Experts sound alarm on testing changes

Andrew Brown |

Changes to Australia’s COVID-19 testing regime have been criticised by medical experts, who are warning surveillance of the virus could be undermined.

People who test positive on a rapid antigen test will no longer have to get their results confirmed with a PCR test, following changes made at Wednesday’s national cabinet meeting.

The change is designed to help ease pressure on PCR testing sites, which have experienced surges in demand due to widespread shortages of rapid tests.

However, experts have warned the shift would lead to the true number of COVID-19 cases not being properly recorded in daily reports, because rapid tests results are generally done at home and are not officially recorded.

An epidemiologist at the University of Melbourne, Professor Tony Blakely, said COVID-19 surveillance would not be accurate going forward.

“The horse has bolted, I think this is the biggest policy failure so far in Australia,” Professor Blakely told the Seven Network on Thursday.

“We also haven’t thought about how you can load up that data to the surveillance system, so we won’t get that in place in the next couple of weeks.”

Professor Blakely said he hoped rapid tests sold in Australia would be equipped with a QR code for patients to upload their results.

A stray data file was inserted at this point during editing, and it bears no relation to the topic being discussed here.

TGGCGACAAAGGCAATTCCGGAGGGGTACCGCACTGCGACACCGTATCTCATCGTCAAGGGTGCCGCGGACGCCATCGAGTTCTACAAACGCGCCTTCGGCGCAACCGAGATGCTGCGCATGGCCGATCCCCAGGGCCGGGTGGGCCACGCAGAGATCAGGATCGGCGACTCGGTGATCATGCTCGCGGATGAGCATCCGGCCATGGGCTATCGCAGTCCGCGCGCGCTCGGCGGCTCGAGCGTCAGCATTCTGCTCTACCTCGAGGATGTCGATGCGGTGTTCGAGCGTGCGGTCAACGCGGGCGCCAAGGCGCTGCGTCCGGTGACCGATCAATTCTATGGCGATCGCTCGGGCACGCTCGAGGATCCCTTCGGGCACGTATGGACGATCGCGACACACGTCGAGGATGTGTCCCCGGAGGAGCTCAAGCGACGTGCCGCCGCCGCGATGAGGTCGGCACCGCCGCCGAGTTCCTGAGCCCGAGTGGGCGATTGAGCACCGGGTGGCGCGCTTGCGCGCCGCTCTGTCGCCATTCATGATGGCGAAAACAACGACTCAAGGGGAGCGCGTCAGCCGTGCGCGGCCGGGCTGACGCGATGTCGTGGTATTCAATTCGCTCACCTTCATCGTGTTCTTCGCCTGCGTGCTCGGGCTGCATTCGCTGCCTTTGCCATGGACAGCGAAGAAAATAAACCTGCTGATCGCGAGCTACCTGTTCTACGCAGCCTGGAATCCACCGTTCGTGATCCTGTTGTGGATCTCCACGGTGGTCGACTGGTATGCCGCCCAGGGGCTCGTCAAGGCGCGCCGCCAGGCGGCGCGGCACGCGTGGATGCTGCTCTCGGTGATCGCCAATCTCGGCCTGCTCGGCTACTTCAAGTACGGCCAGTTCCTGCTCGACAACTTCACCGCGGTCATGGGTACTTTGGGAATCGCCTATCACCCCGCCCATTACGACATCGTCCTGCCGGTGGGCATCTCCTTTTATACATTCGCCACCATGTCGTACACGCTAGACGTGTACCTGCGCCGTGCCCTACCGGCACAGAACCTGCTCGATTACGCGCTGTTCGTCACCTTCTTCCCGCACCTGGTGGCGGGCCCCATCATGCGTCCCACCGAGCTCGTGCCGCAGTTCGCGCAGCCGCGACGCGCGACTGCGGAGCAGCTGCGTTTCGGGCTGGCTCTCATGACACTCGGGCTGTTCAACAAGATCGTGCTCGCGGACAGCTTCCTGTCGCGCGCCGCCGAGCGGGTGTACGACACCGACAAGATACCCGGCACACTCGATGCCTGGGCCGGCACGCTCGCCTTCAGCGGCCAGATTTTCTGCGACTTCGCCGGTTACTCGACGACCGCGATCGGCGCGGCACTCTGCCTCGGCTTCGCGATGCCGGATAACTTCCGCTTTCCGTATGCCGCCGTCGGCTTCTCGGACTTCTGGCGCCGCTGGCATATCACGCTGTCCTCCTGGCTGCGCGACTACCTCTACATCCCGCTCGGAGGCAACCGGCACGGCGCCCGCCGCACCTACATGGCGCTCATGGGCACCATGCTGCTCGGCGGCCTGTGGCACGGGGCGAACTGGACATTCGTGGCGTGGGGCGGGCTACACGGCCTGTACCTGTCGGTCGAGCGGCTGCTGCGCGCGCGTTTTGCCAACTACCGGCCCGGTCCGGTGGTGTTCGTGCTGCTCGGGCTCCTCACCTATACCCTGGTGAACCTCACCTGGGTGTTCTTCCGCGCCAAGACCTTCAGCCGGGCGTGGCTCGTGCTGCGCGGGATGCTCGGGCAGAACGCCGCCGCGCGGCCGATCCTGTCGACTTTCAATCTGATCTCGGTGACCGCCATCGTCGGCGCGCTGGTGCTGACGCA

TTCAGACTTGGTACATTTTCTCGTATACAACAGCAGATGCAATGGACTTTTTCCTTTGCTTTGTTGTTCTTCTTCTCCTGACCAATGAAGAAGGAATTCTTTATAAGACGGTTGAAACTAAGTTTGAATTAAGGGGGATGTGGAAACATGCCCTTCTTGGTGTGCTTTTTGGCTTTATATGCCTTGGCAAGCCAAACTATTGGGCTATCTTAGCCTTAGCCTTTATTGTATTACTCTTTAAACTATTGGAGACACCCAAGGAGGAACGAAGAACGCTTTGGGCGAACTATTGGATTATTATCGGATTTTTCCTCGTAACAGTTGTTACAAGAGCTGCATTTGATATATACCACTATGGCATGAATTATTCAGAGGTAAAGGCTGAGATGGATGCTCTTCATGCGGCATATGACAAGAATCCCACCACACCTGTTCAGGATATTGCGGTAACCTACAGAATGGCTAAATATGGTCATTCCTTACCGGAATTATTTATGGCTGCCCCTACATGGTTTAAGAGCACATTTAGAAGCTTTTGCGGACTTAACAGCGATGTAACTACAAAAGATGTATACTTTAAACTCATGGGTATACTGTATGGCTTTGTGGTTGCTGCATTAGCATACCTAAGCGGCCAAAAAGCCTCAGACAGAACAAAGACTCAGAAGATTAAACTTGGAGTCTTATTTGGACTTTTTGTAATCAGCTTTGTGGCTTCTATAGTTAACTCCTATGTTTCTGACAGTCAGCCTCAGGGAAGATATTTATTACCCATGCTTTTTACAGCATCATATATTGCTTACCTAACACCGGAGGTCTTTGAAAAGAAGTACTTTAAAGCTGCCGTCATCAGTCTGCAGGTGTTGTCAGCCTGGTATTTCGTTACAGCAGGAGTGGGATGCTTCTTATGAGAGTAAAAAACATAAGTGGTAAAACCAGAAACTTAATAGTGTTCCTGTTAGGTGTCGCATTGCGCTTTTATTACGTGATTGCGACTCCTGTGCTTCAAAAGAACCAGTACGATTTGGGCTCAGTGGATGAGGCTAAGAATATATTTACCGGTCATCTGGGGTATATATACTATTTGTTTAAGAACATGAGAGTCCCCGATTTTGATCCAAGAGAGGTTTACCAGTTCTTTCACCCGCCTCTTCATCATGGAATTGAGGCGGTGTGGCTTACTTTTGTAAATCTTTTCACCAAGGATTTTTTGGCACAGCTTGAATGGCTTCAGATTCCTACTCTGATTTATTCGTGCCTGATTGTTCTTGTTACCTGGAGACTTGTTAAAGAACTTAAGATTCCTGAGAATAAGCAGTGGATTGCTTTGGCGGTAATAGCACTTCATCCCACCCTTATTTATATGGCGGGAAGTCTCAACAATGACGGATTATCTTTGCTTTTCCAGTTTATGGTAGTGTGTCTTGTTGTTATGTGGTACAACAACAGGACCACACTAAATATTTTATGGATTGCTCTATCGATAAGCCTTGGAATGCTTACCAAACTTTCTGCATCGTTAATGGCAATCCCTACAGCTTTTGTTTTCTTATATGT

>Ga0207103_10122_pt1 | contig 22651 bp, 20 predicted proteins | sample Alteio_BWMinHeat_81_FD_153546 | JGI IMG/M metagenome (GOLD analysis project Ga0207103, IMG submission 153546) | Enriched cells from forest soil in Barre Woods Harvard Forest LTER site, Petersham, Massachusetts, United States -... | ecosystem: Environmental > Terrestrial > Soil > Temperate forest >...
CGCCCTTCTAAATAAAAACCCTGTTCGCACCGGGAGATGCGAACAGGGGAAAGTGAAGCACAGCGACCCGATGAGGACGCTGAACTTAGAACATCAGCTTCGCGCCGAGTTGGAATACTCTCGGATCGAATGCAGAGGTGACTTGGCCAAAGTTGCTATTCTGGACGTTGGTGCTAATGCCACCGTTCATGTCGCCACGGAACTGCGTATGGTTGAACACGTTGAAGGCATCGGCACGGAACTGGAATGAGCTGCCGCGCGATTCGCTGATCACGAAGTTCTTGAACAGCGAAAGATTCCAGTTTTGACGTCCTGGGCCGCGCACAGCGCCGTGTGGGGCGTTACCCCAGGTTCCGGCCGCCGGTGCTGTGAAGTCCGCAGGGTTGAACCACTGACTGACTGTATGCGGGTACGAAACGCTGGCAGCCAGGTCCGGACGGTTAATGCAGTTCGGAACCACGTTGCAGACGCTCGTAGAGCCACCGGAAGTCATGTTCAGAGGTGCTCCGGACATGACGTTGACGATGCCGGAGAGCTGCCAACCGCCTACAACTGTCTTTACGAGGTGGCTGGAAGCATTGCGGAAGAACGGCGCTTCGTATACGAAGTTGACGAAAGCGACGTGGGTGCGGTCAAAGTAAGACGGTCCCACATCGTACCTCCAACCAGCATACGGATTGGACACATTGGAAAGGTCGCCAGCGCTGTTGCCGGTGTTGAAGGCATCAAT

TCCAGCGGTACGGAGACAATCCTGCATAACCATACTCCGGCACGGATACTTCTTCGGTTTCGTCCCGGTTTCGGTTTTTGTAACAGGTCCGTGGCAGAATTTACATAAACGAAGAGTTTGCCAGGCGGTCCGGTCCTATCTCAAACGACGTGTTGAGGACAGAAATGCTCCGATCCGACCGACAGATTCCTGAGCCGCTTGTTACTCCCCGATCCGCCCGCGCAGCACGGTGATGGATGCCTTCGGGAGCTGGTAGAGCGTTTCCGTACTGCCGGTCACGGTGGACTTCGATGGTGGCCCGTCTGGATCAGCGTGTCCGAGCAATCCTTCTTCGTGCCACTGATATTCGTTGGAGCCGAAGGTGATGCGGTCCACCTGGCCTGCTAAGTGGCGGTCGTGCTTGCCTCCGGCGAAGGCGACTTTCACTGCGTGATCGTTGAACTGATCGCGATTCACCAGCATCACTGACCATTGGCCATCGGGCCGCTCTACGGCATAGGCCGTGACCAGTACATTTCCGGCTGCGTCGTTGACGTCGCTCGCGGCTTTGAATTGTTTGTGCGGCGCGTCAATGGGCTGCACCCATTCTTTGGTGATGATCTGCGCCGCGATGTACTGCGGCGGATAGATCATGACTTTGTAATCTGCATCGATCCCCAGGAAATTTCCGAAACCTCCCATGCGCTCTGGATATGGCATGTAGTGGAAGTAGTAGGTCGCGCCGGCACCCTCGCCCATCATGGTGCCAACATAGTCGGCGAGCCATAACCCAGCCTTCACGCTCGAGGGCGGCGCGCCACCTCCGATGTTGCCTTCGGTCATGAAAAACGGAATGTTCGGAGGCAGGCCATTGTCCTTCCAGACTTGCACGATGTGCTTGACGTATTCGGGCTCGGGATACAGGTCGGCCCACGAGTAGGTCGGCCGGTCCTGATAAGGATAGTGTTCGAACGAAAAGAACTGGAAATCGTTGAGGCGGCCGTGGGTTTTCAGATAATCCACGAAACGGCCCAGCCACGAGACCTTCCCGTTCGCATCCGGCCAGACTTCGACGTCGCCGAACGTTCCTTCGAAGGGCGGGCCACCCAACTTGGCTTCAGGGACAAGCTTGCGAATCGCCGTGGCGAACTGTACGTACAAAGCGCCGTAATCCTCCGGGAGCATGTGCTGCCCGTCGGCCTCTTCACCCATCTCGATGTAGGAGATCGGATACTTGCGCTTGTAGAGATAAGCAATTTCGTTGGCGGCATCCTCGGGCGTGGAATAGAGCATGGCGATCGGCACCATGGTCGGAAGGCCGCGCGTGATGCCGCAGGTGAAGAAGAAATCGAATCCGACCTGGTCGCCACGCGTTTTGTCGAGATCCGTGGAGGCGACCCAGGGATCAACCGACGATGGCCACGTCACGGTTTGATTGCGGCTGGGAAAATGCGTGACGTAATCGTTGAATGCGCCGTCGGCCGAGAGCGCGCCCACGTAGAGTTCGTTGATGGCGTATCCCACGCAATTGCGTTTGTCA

A similar setup has been implemented in the UK, where rapid tests are free for everyone.

The national cabinet meeting also resulted in a promise that more rapid antigen tests would be available soon.

Prime Minister Scott Morrison announced more than six million concession cardholders would be provided with 10 free tests over a three-month period.

Mr Morrison said 200 million rapid tests would be available in the country in coming weeks, however, he ruled out making rapid tests free for everyone.

Retailers caught hiking up prices by more than 20 per cent could face a penalty of $66,000 and up to five years in jail.

National leaders also agreed to limit the number of tests people can buy to one box of either two or five tests at a time.

“This virus will continue to challenge us and it is important that we all remain calm,” Mr Morrison said.

“We have no choice but to ride the wave.

“We have to keep working through the problems and dealing with the challenges presented.” 

More than 64,000 COVID cases were reported nationally on Wednesday, the highest daily number since the pandemic began.

NSW registered a high of 35,054 cases and eight deaths, while there 17,636 cases and another 11 deaths in Victoria.

Tasmania had a record of 867 infections, with Queensland reaching 6781, SA with 3493, the ACT with 810, NT 117 and WA 16.